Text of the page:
Friday, October 1, 2010

Culture of Voyeurs

The country is professing shock today at the suicide of Tyler Clementi. The Rutgers freshman killed himself by jumping from the George Washington bridge after his roommate Dharun Ravi recorded Clementi having sex with a man. Ravi then invited others to join him in watching another recorded encounter between Clementi and the man. This is only one of a number of recent teen suicides brought on by bullying, brutality and humiliation. Rene Girard would call this a form of scapegoating. Clementi was sacrificed to preserve the power and group identity of his tormenters. In uncertain times scapegoating produces unanimity and an ersatz, strictly temporary “peace”. When that “peace” is frazzled, it is time to find another scapegoat, another victim to sacrifice. What happens on a small scale in classrooms, dorm rooms, playgrounds and corporate offices happens on a larger scale in parliaments, palaces, and capital cities. Whether it is Islamic radicals rallying their followers against America, the “great Satan” or fundamentalist preachers threatening to burn the Koran the outcome is the same. In other words, what happened to Tyler Clementi was, so far as humanity is concerned, business as usual.

While many in the media are professing shock at what happened I am yet to hear anyone wonder if the climate nurtured by our media contributed to the suicide of Clementi. It is not that our media are any nastier than, say, the reporters and political cartoonists of the 19th century. Reporting, particularly political reporting, has always been a vicious game. It is rather that our current media people have more powerful tools to humiliate and denigrate their opponents. We have become used to “gotcha” journalism—reporters waiting around for a politician or other public figure to say something incautious. Reporters complain about political figures who speak in a careful and scripted manner. But when every offhand and thoughtless remark can be rebroadcast and distorted throughout the 24 hour news cycle, it is little wonder our politicians say as little as possible. “Gotcha” journalism is particularly evident during this political season. The suggestion that Social Security may need to be overhauled, for example, is distorted into a charge that this candidate wants to take away the social safety net and let seniors starve to death!

Savage mockery and brutal distortions for the sake of political gains or ratings growth is as American as apple pie. We see it every day on CNN and Fox. Its very popularity is a damning indictment of our culture. We evidently long to see the “other” humiliated. We long to see “our side” vindicated even if it as at the expense of the truth and common decency. Yes, sometimes the actions of our leaders need to be exposed and challenged. Yes, questions should be raised about going to war or raising taxes or bailing out banks. But if we accept the cruelties and venalities of junk journalism, if we put endure without protest the lies and distortions of pundits and politicians, we make ourselves complicit in a culture of corruption—the kind of culture that leads a young man to kill himself because someone thought it a hoot to expose and ridicule him.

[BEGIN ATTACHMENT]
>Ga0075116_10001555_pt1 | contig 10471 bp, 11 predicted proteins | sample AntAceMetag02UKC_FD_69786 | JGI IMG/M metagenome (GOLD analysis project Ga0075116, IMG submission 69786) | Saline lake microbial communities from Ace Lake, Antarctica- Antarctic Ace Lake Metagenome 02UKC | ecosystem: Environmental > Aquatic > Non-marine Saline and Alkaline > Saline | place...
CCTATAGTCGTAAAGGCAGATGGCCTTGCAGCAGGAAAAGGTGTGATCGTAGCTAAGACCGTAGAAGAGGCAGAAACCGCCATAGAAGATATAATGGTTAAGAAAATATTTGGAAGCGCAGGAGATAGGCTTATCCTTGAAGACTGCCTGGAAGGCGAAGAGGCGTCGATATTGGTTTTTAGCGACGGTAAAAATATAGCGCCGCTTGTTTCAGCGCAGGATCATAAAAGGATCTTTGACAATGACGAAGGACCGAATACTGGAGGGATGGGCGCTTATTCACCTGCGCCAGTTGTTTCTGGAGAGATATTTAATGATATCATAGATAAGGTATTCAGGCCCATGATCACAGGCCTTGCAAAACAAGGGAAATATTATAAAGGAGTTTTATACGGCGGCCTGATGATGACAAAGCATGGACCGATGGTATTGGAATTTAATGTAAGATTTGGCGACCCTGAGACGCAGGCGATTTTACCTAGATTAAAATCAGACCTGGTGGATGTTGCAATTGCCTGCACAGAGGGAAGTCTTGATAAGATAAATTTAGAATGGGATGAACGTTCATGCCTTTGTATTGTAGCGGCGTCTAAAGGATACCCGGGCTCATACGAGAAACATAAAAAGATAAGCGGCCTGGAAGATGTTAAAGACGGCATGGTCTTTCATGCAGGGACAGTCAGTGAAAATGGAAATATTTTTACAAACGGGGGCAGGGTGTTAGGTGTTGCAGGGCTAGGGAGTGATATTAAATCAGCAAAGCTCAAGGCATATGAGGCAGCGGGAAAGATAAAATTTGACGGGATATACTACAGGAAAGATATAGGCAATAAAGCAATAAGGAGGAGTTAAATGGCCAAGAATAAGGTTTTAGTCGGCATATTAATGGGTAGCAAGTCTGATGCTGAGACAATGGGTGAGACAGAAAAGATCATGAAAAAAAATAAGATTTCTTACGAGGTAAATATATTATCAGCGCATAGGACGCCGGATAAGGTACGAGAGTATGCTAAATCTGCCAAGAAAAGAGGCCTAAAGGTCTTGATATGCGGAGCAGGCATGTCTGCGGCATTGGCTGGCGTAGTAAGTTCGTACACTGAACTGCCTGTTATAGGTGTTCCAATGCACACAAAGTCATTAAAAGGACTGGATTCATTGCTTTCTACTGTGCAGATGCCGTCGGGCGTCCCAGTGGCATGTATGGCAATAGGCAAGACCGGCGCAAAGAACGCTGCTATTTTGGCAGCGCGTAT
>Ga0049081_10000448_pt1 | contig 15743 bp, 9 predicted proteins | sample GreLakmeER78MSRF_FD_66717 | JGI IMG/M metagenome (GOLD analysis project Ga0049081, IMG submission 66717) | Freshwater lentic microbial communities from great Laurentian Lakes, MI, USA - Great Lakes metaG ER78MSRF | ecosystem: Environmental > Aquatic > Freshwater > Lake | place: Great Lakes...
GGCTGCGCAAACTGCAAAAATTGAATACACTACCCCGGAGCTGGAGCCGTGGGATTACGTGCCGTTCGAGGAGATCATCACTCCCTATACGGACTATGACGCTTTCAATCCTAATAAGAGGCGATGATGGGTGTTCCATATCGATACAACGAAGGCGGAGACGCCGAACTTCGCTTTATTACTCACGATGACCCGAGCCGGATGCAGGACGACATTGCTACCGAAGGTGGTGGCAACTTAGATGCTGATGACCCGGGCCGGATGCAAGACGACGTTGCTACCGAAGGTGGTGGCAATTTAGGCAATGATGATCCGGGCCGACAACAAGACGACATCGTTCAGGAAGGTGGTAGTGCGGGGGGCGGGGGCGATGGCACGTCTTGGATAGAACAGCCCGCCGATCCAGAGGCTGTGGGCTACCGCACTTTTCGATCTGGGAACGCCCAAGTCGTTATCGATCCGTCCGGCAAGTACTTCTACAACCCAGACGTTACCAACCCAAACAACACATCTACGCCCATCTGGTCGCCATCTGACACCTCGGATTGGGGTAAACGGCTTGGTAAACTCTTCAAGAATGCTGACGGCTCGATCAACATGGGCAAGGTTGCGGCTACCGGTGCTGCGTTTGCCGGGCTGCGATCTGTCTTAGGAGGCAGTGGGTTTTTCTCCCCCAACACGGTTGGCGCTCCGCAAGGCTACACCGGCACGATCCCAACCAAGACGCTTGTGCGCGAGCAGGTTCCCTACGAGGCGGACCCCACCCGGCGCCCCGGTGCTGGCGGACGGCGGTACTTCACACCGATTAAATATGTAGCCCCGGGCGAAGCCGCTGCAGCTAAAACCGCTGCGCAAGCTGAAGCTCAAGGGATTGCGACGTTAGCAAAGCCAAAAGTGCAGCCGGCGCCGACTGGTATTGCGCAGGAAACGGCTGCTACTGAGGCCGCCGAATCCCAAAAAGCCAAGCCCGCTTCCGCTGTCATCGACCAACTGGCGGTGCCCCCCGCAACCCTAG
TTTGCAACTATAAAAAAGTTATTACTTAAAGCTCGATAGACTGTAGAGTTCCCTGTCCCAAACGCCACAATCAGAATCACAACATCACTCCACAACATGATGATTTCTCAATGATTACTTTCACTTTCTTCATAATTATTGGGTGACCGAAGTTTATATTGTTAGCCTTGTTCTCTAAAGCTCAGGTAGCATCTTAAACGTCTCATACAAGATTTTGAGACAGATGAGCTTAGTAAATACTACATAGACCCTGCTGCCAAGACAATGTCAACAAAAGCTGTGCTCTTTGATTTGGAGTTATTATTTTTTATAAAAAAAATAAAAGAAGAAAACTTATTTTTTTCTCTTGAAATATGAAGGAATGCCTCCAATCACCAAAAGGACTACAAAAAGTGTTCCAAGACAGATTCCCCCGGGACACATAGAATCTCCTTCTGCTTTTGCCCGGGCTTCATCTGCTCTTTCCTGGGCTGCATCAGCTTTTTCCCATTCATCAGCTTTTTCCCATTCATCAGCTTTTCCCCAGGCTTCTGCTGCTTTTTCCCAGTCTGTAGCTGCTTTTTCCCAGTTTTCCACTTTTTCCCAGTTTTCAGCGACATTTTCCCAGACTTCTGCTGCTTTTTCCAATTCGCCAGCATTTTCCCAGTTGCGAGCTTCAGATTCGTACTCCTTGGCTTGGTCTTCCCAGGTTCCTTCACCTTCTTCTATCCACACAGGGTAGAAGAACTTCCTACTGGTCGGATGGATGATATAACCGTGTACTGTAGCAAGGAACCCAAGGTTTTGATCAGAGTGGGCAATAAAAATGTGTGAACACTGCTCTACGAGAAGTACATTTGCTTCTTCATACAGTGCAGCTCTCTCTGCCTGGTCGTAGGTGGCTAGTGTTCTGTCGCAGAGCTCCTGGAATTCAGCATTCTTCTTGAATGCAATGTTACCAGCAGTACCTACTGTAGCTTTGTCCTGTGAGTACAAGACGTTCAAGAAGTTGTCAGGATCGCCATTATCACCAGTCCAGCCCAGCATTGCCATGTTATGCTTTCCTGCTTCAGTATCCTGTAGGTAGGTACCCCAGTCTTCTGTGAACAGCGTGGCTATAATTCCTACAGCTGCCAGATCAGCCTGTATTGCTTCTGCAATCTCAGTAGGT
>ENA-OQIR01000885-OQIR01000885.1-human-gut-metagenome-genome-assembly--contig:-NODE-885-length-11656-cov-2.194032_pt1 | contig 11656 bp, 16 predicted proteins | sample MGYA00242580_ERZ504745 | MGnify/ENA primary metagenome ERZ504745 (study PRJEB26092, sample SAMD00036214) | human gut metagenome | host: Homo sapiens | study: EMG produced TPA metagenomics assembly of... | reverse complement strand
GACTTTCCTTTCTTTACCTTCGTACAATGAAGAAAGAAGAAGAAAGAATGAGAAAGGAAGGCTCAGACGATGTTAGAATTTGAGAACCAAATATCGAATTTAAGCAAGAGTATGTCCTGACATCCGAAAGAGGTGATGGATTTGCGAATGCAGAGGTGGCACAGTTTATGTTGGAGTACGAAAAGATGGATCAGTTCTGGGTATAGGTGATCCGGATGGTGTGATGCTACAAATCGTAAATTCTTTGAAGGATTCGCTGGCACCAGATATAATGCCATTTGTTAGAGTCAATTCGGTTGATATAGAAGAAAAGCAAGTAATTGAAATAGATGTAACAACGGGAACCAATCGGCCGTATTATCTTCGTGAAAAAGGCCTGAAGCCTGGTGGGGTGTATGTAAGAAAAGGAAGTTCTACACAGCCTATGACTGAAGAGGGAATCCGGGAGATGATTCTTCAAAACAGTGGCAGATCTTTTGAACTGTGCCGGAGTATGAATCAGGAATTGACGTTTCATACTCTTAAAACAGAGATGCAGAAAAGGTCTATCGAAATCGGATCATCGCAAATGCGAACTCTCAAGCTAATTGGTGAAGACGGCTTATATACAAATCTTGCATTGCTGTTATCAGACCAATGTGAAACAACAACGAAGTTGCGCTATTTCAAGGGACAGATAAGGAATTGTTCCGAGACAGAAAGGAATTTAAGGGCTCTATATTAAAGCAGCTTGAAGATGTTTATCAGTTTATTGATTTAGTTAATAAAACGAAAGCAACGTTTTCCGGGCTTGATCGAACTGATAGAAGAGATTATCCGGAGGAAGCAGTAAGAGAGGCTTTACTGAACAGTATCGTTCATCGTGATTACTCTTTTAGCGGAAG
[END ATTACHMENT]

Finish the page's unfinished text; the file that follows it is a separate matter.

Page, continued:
John E. Phelan, Jr.


  1. I am struggling to make your leap from gotcha journalism to the everyday venality of much of what is posted on YouTube, which for some folks is a user-generated "America's Funniest Home Videos" (and where "funniest" can be loosely translated as "embarrassing, or with the potential for inviting ridicule and ironic commentary"). If blame is to be assigned, I would more readily attach it to how people choose to be entertained, rather than how people choose to be informed. (Necessary disclaimer: I have never watched Fox News, and I think the last time I looked at CNN was the first Gulf war.)

  2. Junk journalists seem to consider bullying, harrassment, and humiliation as part of the journalistic task. Every private foible and small hypoctrisy is gleefully brought into the public sphere as grist for the public mill. They seem to think this is perfectly approprite, unless it is theirs, of course. Consider the brutalities and casula cruelties of Nancy Grace, Beck, Olbermann, Limbaugh, et. al. They create an expectation that ordinary people should be shamed and humiliated in public. Perhaps they only take part in our murderous culture, but they are one of its most visible represntations. I no longer watch "opinion" TV and have reduced my reading of opinion columns to those that demonstrate a modicum of objectivity and dignity. Not, then, John Kass, who loves to publicly humiliate his opponents. I think the connection is there, but perhaps it is, as I said, a wider cultural phenonmenon in which the media is the most obvious example.

  3. I agree with Mr. Owen that your leap, from the humiliation of one student by another was caused by “junk media” reporting, is hard to follow. What was done to this young man was basically old fashion bullying. We have seen the results of the actions of bullies over and over again, from the shootings at Columbine High School to the mother of a teenager manipulating another girl, via the internet, to committing suicide. Bullying has been happening for ages and ages, however, the power of the internet has intensified the power of the bully.
    Journalism has also had its bad side for ages and ages. We saw the negative use of power of Yellow Journalism.
    Both of these have been around for ages and I don’t see any correlation between what happened to Mr. Owen and “junk media.”